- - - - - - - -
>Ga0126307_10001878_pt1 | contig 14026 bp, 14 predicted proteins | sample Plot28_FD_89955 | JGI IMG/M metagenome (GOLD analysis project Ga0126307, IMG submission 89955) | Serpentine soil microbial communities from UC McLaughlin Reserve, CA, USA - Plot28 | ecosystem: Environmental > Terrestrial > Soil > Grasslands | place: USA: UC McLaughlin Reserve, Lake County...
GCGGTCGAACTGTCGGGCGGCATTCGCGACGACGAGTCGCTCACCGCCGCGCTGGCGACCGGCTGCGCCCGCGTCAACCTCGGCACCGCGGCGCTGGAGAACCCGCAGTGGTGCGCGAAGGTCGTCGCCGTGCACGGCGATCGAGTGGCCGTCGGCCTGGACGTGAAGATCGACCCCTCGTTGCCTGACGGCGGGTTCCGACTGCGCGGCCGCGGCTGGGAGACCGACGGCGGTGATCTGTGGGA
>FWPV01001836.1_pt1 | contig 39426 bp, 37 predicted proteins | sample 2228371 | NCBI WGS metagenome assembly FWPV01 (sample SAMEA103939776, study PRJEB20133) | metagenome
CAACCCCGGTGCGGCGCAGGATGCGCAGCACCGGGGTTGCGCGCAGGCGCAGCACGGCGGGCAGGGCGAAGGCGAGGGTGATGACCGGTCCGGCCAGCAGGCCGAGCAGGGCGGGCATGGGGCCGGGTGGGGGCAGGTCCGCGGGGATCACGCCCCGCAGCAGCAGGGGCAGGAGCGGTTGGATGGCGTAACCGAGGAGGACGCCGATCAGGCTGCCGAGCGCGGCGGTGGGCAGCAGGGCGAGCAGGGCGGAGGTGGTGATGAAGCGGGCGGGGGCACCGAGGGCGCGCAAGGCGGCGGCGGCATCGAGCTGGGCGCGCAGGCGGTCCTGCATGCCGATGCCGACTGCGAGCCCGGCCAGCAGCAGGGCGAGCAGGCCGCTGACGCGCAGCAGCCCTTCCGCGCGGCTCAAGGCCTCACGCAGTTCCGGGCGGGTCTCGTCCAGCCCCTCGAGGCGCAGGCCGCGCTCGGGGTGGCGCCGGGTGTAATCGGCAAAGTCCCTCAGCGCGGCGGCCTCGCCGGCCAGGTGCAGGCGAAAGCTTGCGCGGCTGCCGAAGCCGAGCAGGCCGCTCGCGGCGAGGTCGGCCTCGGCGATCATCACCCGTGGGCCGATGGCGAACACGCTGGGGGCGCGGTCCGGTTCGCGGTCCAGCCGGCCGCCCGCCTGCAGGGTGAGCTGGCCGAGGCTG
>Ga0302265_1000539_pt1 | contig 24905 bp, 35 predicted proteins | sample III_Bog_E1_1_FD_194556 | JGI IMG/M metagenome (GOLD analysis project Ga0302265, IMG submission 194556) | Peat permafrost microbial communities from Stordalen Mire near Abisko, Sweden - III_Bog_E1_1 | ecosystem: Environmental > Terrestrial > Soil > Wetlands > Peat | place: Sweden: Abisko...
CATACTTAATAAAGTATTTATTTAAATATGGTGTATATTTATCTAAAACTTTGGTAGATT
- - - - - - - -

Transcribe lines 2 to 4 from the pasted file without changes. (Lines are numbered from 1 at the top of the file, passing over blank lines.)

GCGGTCGAACTGTCGGGCGGCATTCGCGACGACGAGTCGCTCACCGCCGCGCTGGCGACCGGCTGCGCCCGCGTCAACCTCGGCACCGCGGCGCTGGAGAACCCGCAGTGGTGCGCGAAGGTCGTCGCCGTGCACGGCGATCGAGTGGCCGTCGGCCTGGACGTGAAGATCGACCCCTCGTTGCCTGACGGCGGGTTCCGACTGCGCGGCCGCGGCTGGGAGACCGACGGCGGTGATCTGTGGGA
>FWPV01001836.1_pt1 | contig 39426 bp, 37 predicted proteins | sample 2228371 | NCBI WGS metagenome assembly FWPV01 (sample SAMEA103939776, study PRJEB20133) | metagenome
CAACCCCGGTGCGGCGCAGGATGCGCAGCACCGGGGTTGCGCGCAGGCGCAGCACGGCGGGCAGGGCGAAGGCGAGGGTGATGACCGGTCCGGCCAGCAGGCCGAGCAGGGCGGGCATGGGGCCGGGTGGGGGCAGGTCCGCGGGGATCACGCCCCGCAGCAGCAGGGGCAGGAGCGGTTGGATGGCGTAACCGAGGAGGACGCCGATCAGGCTGCCGAGCGCGGCGGTGGGCAGCAGGGCGAGCAGGGCGGAGGTGGTGATGAAGCGGGCGGGGGCACCGAGGGCGCGCAAGGCGGCGGCGGCATCGAGCTGGGCGCGCAGGCGGTCCTGCATGCCGATGCCGACTGCGAGCCCGGCCAGCAGCAGGGCGAGCAGGCCGCTGACGCGCAGCAGCCCTTCCGCGCGGCTCAAGGCCTCACGCAGTTCCGGGCGGGTCTCGTCCAGCCCCTCGAGGCGCAGGCCGCGCTCGGGGTGGCGCCGGGTGTAATCGGCAAAGTCCCTCAGCGCGGCGGCCTCGCCGGCCAGGTGCAGGCGAAAGCTTGCGCGGCTGCCGAAGCCGAGCAGGCCGCTCGCGGCGAGGTCGGCCTCGGCGATCATCACCCGTGGGCCGATGGCGAACACGCTGGGGGCGCGGTCCGGTTCGCGGTCCAGCCGGCCGCCCGCCTGCAGGGTGAGCTGGCCGAGGCTG